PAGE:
I’m not given to out-and-out anger, I’m more of a standing-in-the-wings-making-waspish-comments type. But as I drove to work on Friday, I was angry. Angry and upset. The vote had been put and the votes had been cast. We were out, out of Europe, out of friends and soon to be out of ideas on what to do next.
The central reservation between the carriageways was strewn with massive ‘vote leave’ placards. I wanted to screech to a halt, burst out of the car, rip them from the ground and jump up and down on them until they were pulp. I wanted to kick them, then set fire to them, extinguish them, then set fire to them again, grinding the ashes under my size eights. Boy was I vexed.
I didn’t of course, it may have helped me feel better, but no doubt some other commuter would have captured the act on their phone and I would have gone viral. Oh the capriciousness of social media where silly acts and cute kittens hold the same attention as serious arguments on life-changing matters, like the stay or go referendum on our place in the European Union for example.
I managed to avoid any placard-bothering for the rest of my journey, but it was a close thing, I can tell you, they’d sprung up like hydra’s heads. The radio was broadcasting music, thanks goodness, with the ever-cheerful Chris Evans stationed at Glastonbury. He asked a youngster what they thought of the Brexit vote, the lad, who would have been all of ten years old, said he wasn’t really interested as it didn’t affect him. Oh my goodness, he will never be more wrong in his life.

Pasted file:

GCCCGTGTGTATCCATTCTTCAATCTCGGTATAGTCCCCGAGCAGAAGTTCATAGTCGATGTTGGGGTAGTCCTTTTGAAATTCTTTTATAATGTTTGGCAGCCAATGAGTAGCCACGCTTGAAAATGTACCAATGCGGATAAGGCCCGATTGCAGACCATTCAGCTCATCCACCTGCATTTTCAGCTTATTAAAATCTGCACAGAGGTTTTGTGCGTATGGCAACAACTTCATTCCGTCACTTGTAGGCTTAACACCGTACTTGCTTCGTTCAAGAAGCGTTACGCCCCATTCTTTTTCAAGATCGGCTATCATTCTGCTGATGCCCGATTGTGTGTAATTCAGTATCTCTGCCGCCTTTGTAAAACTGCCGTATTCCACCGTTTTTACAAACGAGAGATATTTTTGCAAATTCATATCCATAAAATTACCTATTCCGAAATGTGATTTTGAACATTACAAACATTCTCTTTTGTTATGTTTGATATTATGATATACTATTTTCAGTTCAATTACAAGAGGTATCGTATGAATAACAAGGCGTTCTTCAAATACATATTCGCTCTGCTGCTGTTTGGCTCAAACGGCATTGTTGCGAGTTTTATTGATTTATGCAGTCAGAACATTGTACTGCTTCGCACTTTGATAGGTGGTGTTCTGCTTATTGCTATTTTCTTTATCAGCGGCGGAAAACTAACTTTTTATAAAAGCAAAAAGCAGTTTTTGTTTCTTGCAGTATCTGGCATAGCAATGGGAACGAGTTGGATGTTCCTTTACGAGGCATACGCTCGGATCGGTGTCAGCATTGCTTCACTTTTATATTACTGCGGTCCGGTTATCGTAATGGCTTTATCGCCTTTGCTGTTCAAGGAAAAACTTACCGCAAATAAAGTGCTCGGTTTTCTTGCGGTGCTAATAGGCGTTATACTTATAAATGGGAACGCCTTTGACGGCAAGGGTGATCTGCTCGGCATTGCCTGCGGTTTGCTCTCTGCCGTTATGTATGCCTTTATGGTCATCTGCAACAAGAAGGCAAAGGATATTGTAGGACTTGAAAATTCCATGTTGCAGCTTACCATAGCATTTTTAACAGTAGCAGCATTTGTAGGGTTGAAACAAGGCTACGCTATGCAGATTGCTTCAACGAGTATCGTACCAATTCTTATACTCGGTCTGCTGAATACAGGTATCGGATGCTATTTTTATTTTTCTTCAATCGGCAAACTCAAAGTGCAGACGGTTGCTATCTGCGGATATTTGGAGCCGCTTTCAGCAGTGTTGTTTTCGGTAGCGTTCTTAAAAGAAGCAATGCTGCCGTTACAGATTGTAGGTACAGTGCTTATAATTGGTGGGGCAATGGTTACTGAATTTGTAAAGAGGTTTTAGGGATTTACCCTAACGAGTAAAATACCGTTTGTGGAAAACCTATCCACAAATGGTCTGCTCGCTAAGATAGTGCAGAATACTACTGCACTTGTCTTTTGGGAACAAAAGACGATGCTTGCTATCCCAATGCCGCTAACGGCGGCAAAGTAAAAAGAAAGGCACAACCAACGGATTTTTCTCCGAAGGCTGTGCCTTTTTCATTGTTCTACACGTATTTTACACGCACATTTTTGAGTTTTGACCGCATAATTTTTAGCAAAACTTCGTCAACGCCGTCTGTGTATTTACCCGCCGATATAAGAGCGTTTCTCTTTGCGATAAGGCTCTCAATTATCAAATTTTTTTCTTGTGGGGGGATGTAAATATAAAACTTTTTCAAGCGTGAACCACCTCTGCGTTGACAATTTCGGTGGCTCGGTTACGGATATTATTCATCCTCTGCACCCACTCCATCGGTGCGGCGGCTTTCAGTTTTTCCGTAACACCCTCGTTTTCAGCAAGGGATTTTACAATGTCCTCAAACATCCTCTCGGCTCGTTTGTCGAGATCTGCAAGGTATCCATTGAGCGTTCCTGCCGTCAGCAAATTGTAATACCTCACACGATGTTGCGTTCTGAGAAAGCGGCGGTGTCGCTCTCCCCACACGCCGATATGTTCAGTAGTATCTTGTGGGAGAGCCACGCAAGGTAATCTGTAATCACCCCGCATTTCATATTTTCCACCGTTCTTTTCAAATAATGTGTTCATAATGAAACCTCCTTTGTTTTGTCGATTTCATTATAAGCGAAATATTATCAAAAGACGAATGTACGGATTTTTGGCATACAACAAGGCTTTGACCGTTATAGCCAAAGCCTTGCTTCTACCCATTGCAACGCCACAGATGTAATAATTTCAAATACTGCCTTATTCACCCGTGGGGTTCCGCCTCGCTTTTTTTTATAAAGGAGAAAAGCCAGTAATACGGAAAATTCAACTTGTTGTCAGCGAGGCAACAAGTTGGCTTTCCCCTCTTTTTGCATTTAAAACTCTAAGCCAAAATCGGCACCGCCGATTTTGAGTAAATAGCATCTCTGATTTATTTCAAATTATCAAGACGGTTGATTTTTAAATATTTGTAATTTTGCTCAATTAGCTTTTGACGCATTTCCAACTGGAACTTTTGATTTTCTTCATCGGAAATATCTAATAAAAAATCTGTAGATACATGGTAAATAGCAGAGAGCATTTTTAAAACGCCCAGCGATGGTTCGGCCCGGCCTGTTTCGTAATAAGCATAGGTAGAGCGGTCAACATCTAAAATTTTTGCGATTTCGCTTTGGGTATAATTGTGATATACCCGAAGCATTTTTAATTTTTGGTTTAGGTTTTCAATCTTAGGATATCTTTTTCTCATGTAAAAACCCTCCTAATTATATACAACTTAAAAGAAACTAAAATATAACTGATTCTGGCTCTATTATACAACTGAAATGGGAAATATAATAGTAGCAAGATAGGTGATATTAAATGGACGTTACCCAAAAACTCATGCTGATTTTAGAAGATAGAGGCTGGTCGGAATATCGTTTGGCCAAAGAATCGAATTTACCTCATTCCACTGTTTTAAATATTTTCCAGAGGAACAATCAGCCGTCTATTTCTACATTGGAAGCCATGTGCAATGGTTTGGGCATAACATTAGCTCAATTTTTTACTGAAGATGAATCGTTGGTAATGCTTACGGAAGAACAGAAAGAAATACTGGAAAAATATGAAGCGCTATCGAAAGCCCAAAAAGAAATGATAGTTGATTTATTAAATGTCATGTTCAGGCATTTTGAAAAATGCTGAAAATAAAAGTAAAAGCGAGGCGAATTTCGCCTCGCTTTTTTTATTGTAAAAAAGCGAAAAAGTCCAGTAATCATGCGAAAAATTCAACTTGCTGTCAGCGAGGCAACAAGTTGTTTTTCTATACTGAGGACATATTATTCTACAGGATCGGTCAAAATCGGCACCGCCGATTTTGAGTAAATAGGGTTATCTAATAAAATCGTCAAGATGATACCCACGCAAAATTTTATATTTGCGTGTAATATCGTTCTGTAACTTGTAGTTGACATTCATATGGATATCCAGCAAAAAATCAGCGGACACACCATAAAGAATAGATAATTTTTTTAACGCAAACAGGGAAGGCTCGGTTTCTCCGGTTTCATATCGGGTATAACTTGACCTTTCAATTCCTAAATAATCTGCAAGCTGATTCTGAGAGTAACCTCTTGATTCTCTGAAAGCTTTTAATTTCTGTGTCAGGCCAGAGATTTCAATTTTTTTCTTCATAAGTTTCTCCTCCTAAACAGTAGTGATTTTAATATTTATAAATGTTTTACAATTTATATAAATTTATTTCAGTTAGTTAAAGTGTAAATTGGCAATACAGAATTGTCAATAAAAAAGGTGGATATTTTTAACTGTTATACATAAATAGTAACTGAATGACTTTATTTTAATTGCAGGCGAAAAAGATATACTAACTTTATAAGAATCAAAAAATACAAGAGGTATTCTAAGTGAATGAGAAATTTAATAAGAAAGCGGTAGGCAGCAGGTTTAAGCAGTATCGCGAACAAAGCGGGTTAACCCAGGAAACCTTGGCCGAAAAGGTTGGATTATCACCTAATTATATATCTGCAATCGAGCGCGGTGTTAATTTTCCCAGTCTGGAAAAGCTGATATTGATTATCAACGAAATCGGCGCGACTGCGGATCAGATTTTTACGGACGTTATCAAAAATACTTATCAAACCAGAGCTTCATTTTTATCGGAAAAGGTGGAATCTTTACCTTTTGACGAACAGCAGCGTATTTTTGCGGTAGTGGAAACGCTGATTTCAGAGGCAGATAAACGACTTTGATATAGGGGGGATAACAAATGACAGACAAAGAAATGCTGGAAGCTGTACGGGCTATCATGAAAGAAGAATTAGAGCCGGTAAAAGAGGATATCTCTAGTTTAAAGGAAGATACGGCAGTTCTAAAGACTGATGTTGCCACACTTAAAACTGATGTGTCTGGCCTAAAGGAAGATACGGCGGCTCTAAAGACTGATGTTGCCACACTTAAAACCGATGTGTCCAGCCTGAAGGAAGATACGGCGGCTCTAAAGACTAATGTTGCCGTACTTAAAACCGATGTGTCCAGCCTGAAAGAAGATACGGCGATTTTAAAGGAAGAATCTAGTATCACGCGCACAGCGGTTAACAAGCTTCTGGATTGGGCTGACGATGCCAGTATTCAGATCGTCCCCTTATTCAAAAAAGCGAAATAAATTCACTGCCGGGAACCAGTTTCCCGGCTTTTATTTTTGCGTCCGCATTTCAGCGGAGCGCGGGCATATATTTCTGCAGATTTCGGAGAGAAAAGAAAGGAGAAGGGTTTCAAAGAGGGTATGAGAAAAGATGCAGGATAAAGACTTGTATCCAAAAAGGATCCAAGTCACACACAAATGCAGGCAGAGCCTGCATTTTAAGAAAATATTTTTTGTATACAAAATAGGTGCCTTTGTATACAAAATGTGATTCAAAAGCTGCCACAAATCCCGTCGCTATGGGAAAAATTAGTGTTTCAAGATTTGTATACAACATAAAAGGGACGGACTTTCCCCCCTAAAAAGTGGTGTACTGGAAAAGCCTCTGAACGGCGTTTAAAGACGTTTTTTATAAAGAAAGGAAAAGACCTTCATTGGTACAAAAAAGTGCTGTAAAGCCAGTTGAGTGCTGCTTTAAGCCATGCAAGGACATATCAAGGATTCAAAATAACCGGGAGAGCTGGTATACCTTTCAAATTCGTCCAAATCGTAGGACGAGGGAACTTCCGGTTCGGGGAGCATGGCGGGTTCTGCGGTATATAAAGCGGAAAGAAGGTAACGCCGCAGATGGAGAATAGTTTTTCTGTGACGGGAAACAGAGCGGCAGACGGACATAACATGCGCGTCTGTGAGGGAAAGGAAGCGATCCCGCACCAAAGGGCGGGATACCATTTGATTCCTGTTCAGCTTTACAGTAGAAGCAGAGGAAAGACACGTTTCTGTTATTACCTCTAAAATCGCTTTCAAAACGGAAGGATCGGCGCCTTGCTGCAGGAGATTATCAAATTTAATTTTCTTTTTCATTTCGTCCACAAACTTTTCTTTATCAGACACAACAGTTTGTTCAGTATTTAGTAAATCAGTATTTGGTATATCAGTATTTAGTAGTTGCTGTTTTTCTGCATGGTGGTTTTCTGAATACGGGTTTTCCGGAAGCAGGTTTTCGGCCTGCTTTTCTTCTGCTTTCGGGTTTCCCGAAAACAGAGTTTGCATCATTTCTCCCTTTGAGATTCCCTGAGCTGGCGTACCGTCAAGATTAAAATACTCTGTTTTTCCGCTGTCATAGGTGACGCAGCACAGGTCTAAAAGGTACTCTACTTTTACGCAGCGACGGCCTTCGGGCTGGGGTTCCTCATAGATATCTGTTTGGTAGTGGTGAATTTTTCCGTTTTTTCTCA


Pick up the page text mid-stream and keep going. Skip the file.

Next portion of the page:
When I arrived at work, there was a subdued quietness in the office. The Prime Minister’s inevitable resignation speech was heard by us all, we stood looking at the phone which was serving as a radio, just one person grinned and said what good news it was. I have to say that while I respect everyone’s right to vote in whichever way they wish, she will not be on my Christmas card list.
Greater intellects than mine are now examining the entrails of the Remain campaign and asking where it all went wrong. My anger has turned to sadness, especially as I witness what I can only describe as bigots and racists saying they are glad that we now ‘have our country back’ and that ‘they’ can go ‘back to where they belong’, whatever that means.
There seems to be some expectation among the Brexiters that the NHS, which I love with all my heart, will now be flush with the money that we won’t have to pay to those bureaucrats in Brussels. I’m not an economist, but I know they are wrong. The challenges facing the NHS are more to do with our ageing population and the inevitable wear-and-tear conditions and illnesses they suffer rather than ‘them’ coming ‘over here’ and ‘using our NHS’. We need ‘them’ to staff our NHS and care homes, FFS, because we don’t have enough of ‘us’ to do it.
I believe in Europe, hell, it’s not perfect, but we’re enriched by being part of something that is bigger than our little island. I love hearing different languages and sharing the fascinations of diverse cultures. I speak French, I read it, I write it. I can get by in German if I want to know where the toilet is or order coffee and schwarzwalderkirschtorten. I can gesticulate in Italian and shrug in Spanish. I have friends who live in Europe and I hope to make many more, because I am a European. My dad is Irish so I have dual nationality, all I have to do is get my Irish passport for my own Remain campaign. My application is in the post.